Mom is still super unsteady with her walker. It's a combo of the toxic anesthesia that will still be leaving her system for months, the vicodin that we are giving her to try to keep her comfortable (a more unreliable witness to her own pain I have never encountered) and her particular charming form of ADD. She is so easily distracted that her hands will fly off the walker in mid step to fondle her treasured red bag, or another pile of her scattered poems.
Anyway, she fell yesterday. It was bound to happen. We've all been prepared, dreading, ready. I have told my caregivers that none of us can be perfect, and that we should do our best every moment but she may fall at some point....
I ran in right after it happened; she had just bumped backwards into the table, the conked her head, but all in all gone down straight. She was lying there quietly, pondering. Strange, as her back and forth between giddy and disconsolate has been constant. I swear for a moment I was hoping that a good bump on the head might just magically re-set her to "normal."
She seemed fine. No new pain, no new complaints. Scar intact. I got a pillow under her head and had to keep telling her to stay still for a few minutes. "We can just rest here for a while, mom, let's catch our breath."
Poor Abi was crying and feeling terrible that she hadn't been able to grab her.
Mom looked up, her eyes suddenly very clear, and with a strange authority said, "It's ok, I don't want you to cry. I'm fine."
For days she has been in an existential black hole. "I need to know who I am. And the pain is just unbearable." She cries and clutches my arm, - "Don't ever leave me, I love you." And then, in this truly scary moment, "real" mom surfaced and comforted Abi. Pure motherly instinct intact.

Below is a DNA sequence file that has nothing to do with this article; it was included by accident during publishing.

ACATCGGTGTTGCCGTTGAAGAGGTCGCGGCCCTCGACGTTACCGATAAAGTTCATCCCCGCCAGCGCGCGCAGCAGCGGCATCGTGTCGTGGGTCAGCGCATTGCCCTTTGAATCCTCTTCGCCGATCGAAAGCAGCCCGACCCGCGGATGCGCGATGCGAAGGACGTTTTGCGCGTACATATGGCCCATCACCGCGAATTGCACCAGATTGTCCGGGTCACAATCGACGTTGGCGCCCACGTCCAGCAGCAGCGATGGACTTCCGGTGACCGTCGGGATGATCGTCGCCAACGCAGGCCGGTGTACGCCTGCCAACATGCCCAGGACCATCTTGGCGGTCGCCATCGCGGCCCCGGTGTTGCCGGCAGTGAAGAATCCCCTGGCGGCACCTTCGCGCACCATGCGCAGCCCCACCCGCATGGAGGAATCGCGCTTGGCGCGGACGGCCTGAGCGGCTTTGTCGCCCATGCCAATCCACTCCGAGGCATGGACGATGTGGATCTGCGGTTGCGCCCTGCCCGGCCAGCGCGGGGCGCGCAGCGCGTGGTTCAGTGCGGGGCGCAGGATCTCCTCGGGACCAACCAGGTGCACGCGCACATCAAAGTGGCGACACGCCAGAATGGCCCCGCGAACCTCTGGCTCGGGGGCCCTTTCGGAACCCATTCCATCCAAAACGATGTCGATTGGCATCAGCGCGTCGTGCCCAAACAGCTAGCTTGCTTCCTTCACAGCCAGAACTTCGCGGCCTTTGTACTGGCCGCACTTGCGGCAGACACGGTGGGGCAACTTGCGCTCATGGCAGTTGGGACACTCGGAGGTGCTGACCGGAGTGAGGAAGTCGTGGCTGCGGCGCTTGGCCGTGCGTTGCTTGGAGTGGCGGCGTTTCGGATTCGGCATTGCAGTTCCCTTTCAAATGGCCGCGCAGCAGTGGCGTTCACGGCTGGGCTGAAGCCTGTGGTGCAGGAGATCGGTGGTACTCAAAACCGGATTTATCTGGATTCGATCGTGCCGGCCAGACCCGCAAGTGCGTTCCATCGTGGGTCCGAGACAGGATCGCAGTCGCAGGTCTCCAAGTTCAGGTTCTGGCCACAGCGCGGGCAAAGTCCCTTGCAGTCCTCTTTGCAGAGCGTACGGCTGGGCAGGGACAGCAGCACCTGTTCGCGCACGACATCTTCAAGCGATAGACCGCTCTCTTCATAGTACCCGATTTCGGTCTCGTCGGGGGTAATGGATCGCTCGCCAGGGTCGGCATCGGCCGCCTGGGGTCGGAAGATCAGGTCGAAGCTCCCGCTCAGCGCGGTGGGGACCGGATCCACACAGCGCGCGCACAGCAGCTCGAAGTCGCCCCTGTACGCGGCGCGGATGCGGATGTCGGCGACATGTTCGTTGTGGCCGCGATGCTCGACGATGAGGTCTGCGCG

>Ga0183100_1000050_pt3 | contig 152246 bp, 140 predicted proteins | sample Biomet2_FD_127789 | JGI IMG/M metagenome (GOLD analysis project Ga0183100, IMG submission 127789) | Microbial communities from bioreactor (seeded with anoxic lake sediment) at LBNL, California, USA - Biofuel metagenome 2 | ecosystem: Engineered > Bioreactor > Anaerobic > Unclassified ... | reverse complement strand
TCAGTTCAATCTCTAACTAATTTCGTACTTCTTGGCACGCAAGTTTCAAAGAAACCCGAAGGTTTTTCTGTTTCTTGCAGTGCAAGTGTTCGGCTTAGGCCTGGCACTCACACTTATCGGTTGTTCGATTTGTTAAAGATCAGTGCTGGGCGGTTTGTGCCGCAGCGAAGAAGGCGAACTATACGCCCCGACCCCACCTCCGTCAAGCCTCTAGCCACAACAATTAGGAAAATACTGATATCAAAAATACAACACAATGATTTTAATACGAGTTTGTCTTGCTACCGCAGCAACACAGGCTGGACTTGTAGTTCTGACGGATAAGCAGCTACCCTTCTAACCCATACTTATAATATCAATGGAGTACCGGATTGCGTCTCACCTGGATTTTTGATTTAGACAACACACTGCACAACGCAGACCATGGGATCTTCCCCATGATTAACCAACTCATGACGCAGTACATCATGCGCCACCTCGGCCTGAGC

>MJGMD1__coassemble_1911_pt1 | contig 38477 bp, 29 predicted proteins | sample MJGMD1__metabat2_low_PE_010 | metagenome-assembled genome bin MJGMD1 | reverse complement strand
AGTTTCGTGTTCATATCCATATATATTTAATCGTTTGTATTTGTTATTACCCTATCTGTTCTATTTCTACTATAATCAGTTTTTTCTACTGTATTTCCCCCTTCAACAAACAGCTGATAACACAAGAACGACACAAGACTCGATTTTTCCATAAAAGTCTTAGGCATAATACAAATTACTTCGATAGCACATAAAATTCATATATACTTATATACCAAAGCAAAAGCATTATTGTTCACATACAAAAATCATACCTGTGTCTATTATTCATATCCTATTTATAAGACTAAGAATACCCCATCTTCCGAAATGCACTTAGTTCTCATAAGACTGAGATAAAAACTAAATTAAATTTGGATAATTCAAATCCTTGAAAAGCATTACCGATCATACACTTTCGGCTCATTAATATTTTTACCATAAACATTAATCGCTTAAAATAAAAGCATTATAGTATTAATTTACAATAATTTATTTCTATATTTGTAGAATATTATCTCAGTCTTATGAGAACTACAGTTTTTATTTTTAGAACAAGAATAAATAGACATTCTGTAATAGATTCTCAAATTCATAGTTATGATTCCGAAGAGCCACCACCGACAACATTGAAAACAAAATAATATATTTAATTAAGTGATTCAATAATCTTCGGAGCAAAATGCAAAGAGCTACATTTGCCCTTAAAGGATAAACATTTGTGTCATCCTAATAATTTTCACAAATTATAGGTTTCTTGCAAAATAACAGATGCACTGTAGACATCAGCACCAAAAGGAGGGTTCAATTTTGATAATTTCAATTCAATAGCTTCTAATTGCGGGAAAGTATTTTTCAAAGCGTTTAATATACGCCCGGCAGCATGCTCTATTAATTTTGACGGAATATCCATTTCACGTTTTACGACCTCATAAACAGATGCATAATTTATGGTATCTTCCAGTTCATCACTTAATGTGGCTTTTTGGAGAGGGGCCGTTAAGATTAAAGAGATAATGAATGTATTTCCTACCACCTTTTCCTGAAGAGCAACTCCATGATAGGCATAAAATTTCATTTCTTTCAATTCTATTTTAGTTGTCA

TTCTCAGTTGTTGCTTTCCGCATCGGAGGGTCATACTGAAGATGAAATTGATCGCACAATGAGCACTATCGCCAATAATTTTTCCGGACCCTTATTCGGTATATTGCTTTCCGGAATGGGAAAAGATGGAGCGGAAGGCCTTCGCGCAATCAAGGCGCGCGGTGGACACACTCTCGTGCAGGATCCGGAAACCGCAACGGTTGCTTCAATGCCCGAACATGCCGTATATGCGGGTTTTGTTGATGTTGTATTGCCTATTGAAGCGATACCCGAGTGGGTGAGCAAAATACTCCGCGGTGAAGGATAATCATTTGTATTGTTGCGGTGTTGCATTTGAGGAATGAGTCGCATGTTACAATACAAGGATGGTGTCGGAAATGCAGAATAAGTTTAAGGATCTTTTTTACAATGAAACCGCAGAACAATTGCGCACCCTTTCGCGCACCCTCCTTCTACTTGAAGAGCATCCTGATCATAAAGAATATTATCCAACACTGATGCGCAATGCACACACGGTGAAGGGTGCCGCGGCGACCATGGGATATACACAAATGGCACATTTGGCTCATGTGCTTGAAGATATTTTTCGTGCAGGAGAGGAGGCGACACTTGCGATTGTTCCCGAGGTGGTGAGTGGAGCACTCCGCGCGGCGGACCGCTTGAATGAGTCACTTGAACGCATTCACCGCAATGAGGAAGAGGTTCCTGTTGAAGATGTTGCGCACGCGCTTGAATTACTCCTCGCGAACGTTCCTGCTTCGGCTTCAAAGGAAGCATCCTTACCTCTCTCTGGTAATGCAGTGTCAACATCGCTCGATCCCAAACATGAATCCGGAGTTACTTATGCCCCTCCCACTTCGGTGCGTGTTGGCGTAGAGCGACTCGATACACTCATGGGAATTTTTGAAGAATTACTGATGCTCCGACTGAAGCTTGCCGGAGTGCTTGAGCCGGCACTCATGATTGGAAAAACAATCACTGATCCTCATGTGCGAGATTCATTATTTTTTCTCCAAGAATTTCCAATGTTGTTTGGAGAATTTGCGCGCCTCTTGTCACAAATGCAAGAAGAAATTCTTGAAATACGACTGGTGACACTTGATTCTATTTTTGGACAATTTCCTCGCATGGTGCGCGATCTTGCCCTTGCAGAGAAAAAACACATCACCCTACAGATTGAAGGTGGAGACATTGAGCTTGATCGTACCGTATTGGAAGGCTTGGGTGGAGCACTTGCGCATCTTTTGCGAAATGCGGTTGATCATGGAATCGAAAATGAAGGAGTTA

And somehow, she has already parked the "event" in a spot in back, and never mentioned it again.
How does she do it? Like coming up for air and then diving back into the sticky murk.
We mustered through. I troubleshot, wrote letters, called, pushed, pulled this time, to try to get mom a little kinder of a ride through surgical hell.
Truly the only thing different from last November was my being prepared for each excruciating deja vu.
You can't explain. You just can't explain. Even though this person, my mother was fully on board, begging for medical help with her pain, once there, waiting for the "doctor to fix her leg," there was no way to explain what was going to happen, how, why. Each tiny step that you or I might not blink at? Torture. Simply taking her blood pressure? A terrifying ordeal each and every time.... and in a hospital that can be 10 to twelve times a day. "No, mom, it's ok, it's just the squeezy thing they put on your arm; it gets tight just for one minute and then lets go." EVERY TIME.
That being the case for the blood pressure cuff, imagine explaining the daily blood draws, especially to someone whose veins have gone into hiding. One day it took five RN's and two aides an hour to find a vein to draw blood to check her INR level.
When both of her IV's went bad in one evening and she needed a little something? You get the picture.
But she continues to surprise me. The third day, out of the blue, (she hasn't read a newspaper in years) she said, "I was reading the paper this morning and there apparently have been some very serious and unpleasant things going on in the cities around the world. It's not surprising really, but it's discouraging for sure." Then she plotted her escape route on a napkin. Every time a nurse or aide would come in she would put on a good show, do her best. Then glare at me, hissing "we have to get out of here, this is a dangerous and illegal place. And we are smarter than these people."
The PT's in rehab were my saving grace. They were so lovely and patient. Melissa and Susan, THANK YOU
Mom and Melissa
Mom and Susan